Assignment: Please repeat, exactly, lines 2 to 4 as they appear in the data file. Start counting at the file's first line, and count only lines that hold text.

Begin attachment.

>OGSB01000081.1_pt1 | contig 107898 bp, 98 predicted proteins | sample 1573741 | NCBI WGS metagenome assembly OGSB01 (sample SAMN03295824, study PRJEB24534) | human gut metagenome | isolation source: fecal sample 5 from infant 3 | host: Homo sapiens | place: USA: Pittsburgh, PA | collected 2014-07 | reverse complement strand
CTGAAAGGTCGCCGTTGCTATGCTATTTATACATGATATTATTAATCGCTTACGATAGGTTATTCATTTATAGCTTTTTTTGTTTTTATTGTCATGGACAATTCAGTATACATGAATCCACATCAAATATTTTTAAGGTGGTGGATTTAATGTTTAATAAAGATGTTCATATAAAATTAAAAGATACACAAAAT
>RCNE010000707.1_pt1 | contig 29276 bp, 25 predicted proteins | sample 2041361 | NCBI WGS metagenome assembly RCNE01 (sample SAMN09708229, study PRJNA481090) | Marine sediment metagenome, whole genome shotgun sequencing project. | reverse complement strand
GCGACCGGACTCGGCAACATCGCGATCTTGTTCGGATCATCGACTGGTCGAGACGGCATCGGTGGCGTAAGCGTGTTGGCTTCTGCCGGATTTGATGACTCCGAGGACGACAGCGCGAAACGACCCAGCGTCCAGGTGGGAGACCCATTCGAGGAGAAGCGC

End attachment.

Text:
CTGAAAGGTCGCCGTTGCTATGCTATTTATACATGATATTATTAATCGCTTACGATAGGTTATTCATTTATAGCTTTTTTTGTTTTTATTGTCATGGACAATTCAGTATACATGAATCCACATCAAATATTTTTAAGGTGGTGGATTTAATGTTTAATAAAGATGTTCATATAAAATTAAAAGATACACAAAAT
>RCNE010000707.1_pt1 | contig 29276 bp, 25 predicted proteins | sample 2041361 | NCBI WGS metagenome assembly RCNE01 (sample SAMN09708229, study PRJNA481090) | Marine sediment metagenome, whole genome shotgun sequencing project. | reverse complement strand
GCGACCGGACTCGGCAACATCGCGATCTTGTTCGGATCATCGACTGGTCGAGACGGCATCGGTGGCGTAAGCGTGTTGGCTTCTGCCGGATTTGATGACTCCGAGGACGACAGCGCGAAACGACCCAGCGTCCAGGTGGGAGACCCATTCGAGGAGAAGCGC